This week, Governor Cuomo called on the Metropolitan Transportation Authority to provide Long Island Rail Road riders a discounted fare for “enduring the inconvenience of a disrupted commute.” In response, the MTA said on Tuesday that the LIRR will offer fare discounts to commuters during Penn Station’s major repairs set to begin this July. The discount will average roughly 25 percent for those traveling to Atlantic Terminal in Brooklyn and Hunters Point Avenue in Queens. Plus, according to Crain’s, commuters will receive free morning rush hour subway transfers from those two stations. Starting this week, discounted monthly tickets can be purchased at station vending machines.
Six weeks of infrastructure repairs at Penn Station begins July 10 and will last until September 1, as Amtrak plans on closing 21 of its tracks for renovations. The MTA said they will move three nighttime trains to rush hour and add 36 cars, while offering alternative transportation options like bus and ferry service. For riders with monthly commuter passes only, ferries from Glen Cove and Hunters Point will be available. Also, 200 coach buses will be added to pick up riders from eight different locations along the Long Island Expressway on weekdays from 6 a.m. to 10 a.m., and from 3 p.m. to 7 p.m. The shutdown will cancel or divert 15-weekday trains between 6 a.m. and 10 a.m., affecting nearly 9,600 LIRR morning commuters.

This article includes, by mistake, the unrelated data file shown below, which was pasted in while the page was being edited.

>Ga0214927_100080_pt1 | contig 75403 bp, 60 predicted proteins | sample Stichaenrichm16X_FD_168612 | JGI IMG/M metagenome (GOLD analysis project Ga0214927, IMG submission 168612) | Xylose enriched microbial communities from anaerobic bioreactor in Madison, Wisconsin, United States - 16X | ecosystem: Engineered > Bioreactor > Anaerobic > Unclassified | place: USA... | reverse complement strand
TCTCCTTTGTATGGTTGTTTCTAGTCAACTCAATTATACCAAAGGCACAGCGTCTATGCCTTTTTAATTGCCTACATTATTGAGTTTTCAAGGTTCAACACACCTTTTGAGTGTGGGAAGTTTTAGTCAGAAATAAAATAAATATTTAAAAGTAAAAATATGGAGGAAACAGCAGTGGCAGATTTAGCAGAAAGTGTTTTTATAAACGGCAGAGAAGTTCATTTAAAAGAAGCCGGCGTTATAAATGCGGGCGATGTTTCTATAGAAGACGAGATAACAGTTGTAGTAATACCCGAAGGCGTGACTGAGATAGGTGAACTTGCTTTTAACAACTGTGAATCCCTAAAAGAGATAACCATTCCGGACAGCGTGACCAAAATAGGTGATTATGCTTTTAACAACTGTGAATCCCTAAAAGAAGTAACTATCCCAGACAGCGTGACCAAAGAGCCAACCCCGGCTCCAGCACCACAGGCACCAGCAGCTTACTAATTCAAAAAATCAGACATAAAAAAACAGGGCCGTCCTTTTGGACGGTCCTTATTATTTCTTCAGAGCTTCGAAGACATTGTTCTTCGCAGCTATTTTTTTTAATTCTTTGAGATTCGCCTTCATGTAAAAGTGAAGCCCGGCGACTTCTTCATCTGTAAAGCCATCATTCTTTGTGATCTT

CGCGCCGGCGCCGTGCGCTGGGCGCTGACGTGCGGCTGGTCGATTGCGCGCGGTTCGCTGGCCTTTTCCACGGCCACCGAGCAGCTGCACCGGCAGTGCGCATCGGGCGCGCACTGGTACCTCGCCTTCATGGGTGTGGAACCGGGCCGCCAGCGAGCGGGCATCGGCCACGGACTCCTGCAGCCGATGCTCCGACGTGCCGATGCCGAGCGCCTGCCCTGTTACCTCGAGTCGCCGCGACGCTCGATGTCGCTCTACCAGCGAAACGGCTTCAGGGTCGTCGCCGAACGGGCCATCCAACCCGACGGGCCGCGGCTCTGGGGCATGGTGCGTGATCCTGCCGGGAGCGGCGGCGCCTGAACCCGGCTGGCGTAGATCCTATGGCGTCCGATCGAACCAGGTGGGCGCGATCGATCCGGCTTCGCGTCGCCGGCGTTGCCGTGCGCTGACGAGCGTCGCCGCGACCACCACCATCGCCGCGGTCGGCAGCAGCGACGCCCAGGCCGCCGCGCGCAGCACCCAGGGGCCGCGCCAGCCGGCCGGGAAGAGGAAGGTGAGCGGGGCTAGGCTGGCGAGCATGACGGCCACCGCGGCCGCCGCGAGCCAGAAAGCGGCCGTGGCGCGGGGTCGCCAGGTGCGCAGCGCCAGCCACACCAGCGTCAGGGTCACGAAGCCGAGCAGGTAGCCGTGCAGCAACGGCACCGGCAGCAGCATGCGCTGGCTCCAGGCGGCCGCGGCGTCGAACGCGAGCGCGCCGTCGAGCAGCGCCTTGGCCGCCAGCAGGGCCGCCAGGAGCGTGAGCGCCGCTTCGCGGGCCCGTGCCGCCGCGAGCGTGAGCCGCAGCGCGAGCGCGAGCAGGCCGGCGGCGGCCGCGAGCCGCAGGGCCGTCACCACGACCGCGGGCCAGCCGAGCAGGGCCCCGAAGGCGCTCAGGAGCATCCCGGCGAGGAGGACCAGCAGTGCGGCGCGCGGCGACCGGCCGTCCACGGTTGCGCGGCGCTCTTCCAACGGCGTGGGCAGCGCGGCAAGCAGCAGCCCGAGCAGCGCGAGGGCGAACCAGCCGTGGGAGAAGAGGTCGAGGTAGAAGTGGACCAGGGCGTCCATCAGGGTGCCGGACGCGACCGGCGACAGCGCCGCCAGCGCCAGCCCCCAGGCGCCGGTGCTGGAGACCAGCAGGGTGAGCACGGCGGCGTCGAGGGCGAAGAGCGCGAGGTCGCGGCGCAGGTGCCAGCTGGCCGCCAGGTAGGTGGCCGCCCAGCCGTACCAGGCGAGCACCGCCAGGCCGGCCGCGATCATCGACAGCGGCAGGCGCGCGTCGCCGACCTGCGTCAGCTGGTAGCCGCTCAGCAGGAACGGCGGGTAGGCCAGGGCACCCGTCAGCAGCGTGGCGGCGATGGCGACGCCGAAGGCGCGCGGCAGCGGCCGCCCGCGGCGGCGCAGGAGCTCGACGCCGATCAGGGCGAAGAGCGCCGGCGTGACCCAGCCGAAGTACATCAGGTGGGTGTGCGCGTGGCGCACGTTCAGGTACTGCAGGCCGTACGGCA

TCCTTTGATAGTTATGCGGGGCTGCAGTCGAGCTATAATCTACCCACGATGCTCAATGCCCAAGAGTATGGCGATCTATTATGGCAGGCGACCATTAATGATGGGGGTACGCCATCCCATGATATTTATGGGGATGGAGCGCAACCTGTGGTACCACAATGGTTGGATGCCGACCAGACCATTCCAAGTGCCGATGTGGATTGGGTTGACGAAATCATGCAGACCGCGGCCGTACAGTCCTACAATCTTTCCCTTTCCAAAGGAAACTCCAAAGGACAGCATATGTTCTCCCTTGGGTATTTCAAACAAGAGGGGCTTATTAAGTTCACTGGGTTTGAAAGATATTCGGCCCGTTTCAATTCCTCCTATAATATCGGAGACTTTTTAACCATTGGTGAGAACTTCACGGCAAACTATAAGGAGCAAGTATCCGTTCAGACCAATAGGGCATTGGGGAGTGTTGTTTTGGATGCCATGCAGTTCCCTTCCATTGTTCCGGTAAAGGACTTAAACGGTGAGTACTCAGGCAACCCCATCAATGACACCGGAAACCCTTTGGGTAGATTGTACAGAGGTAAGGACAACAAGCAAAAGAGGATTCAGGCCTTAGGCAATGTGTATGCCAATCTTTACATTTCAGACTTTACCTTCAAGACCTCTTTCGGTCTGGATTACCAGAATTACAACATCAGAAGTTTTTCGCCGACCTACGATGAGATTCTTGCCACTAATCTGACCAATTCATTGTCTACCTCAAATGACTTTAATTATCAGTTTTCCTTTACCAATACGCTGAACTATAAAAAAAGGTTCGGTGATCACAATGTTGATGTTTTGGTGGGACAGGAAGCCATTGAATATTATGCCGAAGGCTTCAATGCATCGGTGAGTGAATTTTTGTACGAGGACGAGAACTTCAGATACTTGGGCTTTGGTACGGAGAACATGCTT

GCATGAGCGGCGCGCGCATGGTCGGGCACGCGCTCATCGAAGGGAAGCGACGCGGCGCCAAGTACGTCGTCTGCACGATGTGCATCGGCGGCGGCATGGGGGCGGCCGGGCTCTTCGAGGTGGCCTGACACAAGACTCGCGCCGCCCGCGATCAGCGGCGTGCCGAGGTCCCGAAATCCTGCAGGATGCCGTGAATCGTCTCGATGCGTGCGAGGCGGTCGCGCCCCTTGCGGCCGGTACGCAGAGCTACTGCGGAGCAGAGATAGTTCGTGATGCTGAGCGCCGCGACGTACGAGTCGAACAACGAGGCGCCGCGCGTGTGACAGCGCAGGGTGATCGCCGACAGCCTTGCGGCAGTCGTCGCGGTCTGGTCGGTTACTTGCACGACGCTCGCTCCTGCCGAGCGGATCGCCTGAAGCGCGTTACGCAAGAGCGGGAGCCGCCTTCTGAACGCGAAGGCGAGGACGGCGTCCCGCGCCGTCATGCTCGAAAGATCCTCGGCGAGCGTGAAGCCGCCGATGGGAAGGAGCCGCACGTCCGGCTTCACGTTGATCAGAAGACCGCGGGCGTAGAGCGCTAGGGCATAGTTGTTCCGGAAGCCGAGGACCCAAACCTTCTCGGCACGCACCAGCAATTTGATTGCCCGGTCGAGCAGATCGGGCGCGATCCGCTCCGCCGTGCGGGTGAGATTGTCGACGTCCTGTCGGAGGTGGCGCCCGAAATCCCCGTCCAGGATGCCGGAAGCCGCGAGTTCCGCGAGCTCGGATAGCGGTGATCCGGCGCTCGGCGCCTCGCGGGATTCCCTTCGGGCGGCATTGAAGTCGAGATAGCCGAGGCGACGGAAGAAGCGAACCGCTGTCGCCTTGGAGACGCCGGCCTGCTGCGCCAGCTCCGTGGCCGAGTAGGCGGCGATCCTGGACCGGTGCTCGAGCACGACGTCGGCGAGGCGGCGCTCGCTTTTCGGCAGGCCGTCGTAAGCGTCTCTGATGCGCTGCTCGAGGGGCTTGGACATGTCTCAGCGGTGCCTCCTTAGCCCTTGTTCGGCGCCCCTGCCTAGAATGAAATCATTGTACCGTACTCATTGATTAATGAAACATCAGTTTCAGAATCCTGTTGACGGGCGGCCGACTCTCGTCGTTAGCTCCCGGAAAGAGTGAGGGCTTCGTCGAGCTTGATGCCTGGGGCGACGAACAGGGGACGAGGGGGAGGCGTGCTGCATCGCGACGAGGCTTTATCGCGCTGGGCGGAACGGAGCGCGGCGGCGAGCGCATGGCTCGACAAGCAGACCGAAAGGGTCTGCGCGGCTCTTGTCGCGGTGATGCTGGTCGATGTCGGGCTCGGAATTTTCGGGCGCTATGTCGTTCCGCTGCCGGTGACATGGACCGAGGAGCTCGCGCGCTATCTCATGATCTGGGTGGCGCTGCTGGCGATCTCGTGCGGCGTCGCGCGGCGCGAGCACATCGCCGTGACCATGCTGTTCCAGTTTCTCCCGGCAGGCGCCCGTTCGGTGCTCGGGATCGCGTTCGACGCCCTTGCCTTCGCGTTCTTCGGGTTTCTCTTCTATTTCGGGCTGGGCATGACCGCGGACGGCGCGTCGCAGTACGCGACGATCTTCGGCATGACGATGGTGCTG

Like LIRR commuters, those using NJ Transit on the Morris and Essex Midtown Direct line will get a discount between roughly 56 to 63 percent during the six-week-long repairs. However, the fares of subway riders will not be discounted, despite riders facing daily delays and disruptions. Brooklyn borough president Eric Adams urged Cuomo to offer subway riders a similar discount. In a statement, Adams said, “We cannot have two different ways of treating commuters amid this ongoing transit crisis.”
Last month, the MTA unveiled a six-point plan to reduce poor service and train delays and the governor began a “genius” competition to find innovative ways to upgrade the signal system more quickly. On Tuesday, the MTA said a piece of signal equipment from the 1930s, known as an interlocking, had failed at 34th Street, which caused major delays. Despite the subway reaching a near crisis, the MTA has not had a permanent boss since January. As the New York Times reported, it’s unclear whether or not Cuomo will appoint a new chairman and chief executive to head the authority before Albany’s legislative session ends on Wednesday.
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